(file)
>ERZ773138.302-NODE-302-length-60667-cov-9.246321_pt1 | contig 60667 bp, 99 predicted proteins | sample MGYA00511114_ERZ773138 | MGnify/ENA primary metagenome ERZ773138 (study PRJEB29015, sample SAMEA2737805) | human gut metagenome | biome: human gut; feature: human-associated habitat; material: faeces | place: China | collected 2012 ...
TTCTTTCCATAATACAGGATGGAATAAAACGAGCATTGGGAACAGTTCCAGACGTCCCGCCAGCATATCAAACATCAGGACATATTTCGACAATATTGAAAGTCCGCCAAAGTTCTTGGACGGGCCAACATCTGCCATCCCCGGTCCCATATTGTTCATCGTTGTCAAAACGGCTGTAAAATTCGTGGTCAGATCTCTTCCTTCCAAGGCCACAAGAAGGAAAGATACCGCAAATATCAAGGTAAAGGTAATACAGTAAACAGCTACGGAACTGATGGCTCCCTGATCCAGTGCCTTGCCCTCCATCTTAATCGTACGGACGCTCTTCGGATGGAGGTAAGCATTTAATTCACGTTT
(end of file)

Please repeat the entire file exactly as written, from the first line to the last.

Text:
>ERZ773138.302-NODE-302-length-60667-cov-9.246321_pt1 | contig 60667 bp, 99 predicted proteins | sample MGYA00511114_ERZ773138 | MGnify/ENA primary metagenome ERZ773138 (study PRJEB29015, sample SAMEA2737805) | human gut metagenome | biome: human gut; feature: human-associated habitat; material: faeces | place: China | collected 2012 ...
TTCTTTCCATAATACAGGATGGAATAAAACGAGCATTGGGAACAGTTCCAGACGTCCCGCCAGCATATCAAACATCAGGACATATTTCGACAATATTGAAAGTCCGCCAAAGTTCTTGGACGGGCCAACATCTGCCATCCCCGGTCCCATATTGTTCATCGTTGTCAAAACGGCTGTAAAATTCGTGGTCAGATCTCTTCCTTCCAAGGCCACAAGAAGGAAAGATACCGCAAATATCAAGGTAAAGGTAATACAGTAAACAGCTACGGAACTGATGGCTCCCTGATCCAGTGCCTTGCCCTCCATCTTAATCGTACGGACGCTCTTCGGATGGAGGTAAGCATTTAATTCACGTTT